An award-winning novel set in the Jewish community of Temple Fortune could be coming to television screens in the near future.
Carnival Films, makers of Downton Abbey, confirmed that a television adaptation of Francesca Segal’s The Innocents was “in development”.
Ms Segal’s debut novel has received considerable attention since its publication last May.
Based loosely on Edith Wharton’s classic novel The Age of Innocence, the book opens on Kol Nidre with characters gossiping at shul. It follows the relationship of Adam and Rachel, a couple who meet on Israel tour, and the complication of the arrival of Rachel’s cosmopolitan American cousin.
Ms Segal, daughter of the late Love Story author Erich, won the Costa Award for a first novel earlier this month.
The Downton producers are clearly familiar with the nuances of early twenteith century aristocratic life, but the same may not be true of the particularoties of Jewish life. So the JC is happy to offer its advice over who might play what role.
For Rachel’s opinionated and beloved Israeli grandmother, Ziva, it’s a toss-up: should it be the venerable Dame Maggie Smith, who wiped the floor with all-comers in Downton as the Dowager Duchess? Or the glamorous Shirley Maclaine, the only woman to stand up to the Dowager, in her role as Martha Levinson?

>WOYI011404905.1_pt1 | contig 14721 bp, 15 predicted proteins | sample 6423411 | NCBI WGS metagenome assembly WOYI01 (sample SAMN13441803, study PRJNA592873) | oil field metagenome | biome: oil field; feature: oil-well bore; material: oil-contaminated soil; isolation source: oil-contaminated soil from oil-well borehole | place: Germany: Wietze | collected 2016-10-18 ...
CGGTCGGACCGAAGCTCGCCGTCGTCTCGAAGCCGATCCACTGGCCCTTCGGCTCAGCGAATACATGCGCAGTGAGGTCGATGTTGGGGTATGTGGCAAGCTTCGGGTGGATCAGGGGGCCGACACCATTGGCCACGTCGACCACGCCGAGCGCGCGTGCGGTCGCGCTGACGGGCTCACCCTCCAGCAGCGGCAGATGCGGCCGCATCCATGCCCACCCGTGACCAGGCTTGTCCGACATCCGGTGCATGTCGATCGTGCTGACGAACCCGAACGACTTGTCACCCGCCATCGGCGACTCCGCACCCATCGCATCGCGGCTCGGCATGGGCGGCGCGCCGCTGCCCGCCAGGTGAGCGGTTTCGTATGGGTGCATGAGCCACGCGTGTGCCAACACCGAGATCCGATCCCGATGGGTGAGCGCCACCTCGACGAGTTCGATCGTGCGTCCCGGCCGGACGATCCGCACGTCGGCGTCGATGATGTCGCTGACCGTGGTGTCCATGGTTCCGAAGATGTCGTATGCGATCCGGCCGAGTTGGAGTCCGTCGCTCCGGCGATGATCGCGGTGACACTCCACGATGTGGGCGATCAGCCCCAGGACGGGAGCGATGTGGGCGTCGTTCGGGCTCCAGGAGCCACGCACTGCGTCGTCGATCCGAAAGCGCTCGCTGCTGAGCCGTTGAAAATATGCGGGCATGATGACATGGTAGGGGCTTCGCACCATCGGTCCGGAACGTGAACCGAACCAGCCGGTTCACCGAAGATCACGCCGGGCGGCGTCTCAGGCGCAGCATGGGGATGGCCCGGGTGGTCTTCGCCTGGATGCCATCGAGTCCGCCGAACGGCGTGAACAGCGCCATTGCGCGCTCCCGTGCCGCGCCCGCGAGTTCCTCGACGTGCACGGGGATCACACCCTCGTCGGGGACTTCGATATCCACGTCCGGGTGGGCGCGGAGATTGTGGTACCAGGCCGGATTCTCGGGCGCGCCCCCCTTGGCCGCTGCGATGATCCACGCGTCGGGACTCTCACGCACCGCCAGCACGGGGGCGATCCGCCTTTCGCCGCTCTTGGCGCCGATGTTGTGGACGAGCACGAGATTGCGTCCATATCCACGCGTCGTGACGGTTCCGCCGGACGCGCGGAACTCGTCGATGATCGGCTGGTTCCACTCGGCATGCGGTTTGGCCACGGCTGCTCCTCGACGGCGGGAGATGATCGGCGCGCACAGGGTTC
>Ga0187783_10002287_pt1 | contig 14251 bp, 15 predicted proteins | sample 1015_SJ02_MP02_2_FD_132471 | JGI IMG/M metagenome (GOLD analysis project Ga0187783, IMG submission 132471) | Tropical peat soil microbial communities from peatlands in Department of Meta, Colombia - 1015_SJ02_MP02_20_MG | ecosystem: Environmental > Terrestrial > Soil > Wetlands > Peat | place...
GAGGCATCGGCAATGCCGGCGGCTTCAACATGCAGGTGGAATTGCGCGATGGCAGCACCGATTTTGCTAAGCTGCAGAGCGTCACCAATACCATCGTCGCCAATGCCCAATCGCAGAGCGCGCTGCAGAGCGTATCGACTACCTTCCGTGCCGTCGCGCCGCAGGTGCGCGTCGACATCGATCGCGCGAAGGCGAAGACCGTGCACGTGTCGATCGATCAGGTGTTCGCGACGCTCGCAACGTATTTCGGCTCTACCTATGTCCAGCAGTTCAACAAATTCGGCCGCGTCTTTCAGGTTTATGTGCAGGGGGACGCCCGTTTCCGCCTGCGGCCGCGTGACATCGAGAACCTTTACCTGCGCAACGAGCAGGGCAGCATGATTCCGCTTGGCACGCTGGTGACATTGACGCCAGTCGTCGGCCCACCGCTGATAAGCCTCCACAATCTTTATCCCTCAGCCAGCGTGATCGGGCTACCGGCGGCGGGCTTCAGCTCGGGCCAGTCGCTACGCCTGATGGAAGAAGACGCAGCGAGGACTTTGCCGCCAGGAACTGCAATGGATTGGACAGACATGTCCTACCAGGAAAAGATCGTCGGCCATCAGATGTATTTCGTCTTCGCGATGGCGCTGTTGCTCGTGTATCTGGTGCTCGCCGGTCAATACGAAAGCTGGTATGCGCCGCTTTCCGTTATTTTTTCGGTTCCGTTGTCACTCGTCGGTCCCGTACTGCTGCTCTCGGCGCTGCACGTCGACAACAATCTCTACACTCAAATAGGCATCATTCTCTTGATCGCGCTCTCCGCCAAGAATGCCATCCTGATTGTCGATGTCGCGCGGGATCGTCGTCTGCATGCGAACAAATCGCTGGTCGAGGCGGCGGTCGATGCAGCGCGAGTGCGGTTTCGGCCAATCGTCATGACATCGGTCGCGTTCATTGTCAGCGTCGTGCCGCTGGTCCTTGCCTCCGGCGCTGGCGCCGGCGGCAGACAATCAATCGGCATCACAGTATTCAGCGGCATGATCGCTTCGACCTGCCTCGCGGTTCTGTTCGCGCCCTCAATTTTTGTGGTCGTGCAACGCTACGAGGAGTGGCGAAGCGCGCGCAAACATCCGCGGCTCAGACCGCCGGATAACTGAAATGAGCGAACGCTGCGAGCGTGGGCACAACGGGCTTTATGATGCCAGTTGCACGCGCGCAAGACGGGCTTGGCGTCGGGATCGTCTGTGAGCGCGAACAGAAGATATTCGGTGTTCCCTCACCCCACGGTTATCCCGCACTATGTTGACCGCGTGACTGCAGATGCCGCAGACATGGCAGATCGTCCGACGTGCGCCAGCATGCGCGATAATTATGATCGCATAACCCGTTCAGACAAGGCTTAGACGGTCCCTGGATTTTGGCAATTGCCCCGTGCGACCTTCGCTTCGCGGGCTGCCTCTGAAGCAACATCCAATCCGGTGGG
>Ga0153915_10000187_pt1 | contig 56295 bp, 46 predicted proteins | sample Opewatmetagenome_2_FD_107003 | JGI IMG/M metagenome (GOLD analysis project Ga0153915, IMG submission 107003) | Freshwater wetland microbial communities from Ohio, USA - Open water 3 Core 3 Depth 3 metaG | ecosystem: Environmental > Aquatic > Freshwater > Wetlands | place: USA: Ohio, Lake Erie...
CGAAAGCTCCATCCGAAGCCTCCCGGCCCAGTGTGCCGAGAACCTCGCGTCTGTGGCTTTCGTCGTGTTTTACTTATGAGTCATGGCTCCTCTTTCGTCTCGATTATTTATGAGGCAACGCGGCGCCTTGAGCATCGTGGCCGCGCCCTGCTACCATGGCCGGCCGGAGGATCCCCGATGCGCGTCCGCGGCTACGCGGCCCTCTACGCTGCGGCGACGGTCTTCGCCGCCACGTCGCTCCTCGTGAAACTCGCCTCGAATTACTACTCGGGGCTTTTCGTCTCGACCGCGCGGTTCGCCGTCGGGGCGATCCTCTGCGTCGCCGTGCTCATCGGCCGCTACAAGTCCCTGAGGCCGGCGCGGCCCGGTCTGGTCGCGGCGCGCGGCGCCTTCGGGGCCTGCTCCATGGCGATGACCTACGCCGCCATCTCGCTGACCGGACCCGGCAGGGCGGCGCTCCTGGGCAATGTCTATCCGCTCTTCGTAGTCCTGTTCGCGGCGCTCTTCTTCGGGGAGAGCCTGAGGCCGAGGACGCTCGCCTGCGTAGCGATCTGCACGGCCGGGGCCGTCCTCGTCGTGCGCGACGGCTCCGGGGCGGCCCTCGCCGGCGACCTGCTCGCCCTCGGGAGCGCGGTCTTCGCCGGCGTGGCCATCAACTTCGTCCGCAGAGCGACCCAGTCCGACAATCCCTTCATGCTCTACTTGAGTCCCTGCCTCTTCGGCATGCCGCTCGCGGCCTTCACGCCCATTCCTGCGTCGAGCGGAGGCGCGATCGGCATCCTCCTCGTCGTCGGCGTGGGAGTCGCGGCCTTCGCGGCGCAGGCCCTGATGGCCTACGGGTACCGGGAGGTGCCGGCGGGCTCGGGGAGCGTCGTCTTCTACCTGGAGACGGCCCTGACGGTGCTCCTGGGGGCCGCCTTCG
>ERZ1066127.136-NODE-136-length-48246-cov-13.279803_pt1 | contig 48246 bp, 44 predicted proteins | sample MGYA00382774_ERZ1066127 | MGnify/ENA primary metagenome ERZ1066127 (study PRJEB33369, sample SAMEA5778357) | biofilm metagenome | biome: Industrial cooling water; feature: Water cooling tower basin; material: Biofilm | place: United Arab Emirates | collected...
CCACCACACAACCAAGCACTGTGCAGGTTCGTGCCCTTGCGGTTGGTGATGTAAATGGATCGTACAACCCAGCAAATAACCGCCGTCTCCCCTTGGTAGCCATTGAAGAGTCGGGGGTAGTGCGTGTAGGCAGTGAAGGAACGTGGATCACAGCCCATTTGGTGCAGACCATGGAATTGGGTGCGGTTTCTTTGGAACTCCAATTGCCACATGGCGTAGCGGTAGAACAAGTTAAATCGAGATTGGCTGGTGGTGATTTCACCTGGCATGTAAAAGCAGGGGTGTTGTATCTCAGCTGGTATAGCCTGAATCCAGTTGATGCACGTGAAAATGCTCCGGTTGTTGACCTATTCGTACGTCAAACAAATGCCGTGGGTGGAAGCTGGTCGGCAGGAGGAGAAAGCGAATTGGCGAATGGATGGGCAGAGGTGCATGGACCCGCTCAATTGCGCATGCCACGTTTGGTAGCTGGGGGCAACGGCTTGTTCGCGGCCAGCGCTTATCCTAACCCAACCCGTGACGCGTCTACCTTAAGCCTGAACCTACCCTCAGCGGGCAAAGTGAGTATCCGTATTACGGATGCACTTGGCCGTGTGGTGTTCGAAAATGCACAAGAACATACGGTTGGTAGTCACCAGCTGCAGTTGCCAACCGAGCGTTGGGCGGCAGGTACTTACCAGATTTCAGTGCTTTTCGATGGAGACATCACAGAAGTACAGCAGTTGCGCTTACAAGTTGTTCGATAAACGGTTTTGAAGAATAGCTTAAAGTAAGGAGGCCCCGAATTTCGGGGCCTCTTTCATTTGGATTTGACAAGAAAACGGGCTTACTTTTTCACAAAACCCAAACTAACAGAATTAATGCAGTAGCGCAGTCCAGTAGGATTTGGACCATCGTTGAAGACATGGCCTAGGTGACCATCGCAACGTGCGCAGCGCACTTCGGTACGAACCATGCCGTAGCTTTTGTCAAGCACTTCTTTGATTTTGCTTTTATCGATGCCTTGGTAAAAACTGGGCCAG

With the license of TV adaptations, we would create a new character: the rabbi. Step forward, Hugh Bonneville, the Earl of Grantham.
And the earl’s minxy eldest daughter, Lady Mary, (played by Michelle Dockery) is a shoo-in for Rachel’s unconventional, seductive cousin Ellie, whose presence drives a wedge between Adam and Rachel.
And now that the pin-up of Downton, Matthew Crawley, has been killed off — and since he was originally a country solicitor who became the heir to the earldom — then it’s practically typecasting to have the delicious Dan Stevens play Adam the north London Jewish lawyer.
Francesca Segal is disturbingly taciturn on the numbers of belowstairs staff who oil the wheels of north London’s Jewish community in The Innocents. But we are ready to take bets that there are any number of Jewish versions of Mr Carson, lurking in the background, perhaps helpfully filling in the Ocado orders, or just slipping into Waitrose...